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By limiting the private sector’s role in oil and gas exploration and production (E&P), Mexico is missing out on opportunities that may not come around again, industry experts told the senate last week.
As part of the energy security and sovereignty forum, prominent figures from the public and private energy sectors implored the government to resume bid rounds, promote unconventional drilling, and embrace partnerships with the international oil industry.
The 111 contracts awarded so far through bid rounds, farmout tenders, and service contract migrations under Mexico’s 2013-2014 constitutional energy reform can reasonably be expected to add 500,000 b/d of oil production by 2027, said Asociación Mexicana de Empresas de Hidrocarburos (AMEXHI) director Merlin Cochran.
AMEXHI is a trade group representing oil and gas companies in Mexico.
However, Cochran said, “if Mexico does not continue exploring new areas, production will fall. It’s simply the nature of the industry.”
Since taking office last December, President Andrés Manuel López Obrador has halted the rounds, farmout tenders for operating stakes in acreage held by state oil company Petróleos Mexicanos (Pemex), and the migration of oilfield services (OFS) contracts to license or production sharing contracts.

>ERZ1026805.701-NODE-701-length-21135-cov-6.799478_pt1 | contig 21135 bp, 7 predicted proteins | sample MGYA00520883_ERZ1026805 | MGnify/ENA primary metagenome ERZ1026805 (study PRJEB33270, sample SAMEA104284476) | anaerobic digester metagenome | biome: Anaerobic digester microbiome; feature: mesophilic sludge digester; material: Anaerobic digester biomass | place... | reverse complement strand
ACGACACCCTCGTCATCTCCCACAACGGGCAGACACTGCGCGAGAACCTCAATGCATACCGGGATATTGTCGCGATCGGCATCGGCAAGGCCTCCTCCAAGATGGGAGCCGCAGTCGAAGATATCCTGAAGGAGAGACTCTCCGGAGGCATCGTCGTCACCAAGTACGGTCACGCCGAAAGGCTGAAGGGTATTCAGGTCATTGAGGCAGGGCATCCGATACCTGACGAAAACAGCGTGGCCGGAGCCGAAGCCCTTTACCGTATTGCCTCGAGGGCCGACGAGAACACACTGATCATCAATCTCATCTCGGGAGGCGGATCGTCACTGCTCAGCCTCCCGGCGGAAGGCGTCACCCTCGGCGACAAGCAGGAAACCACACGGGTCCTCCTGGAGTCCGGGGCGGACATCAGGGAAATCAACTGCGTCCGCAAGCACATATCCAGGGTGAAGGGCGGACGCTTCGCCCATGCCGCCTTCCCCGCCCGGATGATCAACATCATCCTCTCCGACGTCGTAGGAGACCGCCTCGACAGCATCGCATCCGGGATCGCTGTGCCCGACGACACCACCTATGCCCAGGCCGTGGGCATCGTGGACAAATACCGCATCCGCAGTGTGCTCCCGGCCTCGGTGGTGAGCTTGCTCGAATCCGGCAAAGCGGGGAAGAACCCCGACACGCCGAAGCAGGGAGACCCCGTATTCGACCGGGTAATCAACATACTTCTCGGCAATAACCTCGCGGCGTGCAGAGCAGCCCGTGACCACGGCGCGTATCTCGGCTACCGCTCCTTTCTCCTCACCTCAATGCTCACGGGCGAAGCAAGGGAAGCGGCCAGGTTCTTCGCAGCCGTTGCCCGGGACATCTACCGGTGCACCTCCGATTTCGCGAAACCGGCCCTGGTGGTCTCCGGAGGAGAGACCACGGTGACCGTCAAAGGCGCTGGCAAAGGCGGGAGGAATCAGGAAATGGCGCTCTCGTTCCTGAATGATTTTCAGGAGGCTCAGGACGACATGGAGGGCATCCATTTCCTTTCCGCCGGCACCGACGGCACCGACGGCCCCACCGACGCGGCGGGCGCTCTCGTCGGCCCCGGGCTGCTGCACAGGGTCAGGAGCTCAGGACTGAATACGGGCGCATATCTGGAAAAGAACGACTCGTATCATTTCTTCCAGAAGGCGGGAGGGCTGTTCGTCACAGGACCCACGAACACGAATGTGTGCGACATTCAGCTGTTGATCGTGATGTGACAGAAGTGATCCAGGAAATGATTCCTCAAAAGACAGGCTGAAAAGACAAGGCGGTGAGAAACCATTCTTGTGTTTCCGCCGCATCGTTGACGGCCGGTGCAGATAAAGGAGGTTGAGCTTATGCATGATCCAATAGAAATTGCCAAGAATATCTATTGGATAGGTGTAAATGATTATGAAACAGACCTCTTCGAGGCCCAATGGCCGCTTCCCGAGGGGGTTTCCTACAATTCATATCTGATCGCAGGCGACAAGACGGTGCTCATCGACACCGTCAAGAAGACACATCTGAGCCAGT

Pemex’s 2019-2023 business plan instead relies heavily on integrated exploration and extraction services contracts, known by their Spanish initials as CSIEEs.
Under this model, the OFS contractor assumes the totality of capital expenditures (capex) and operating expenditures (opex) for the life of a given project, while Pemex retains a 100% operating interest.
The OFS provider is paid a per-barrel fee for oil production and a per-million cubic foot fee for natural gas output.
These arrangements “are not partnerships,” said Miguel Cervantes, founding partner of the energy-focused law firm MCM Abogados.
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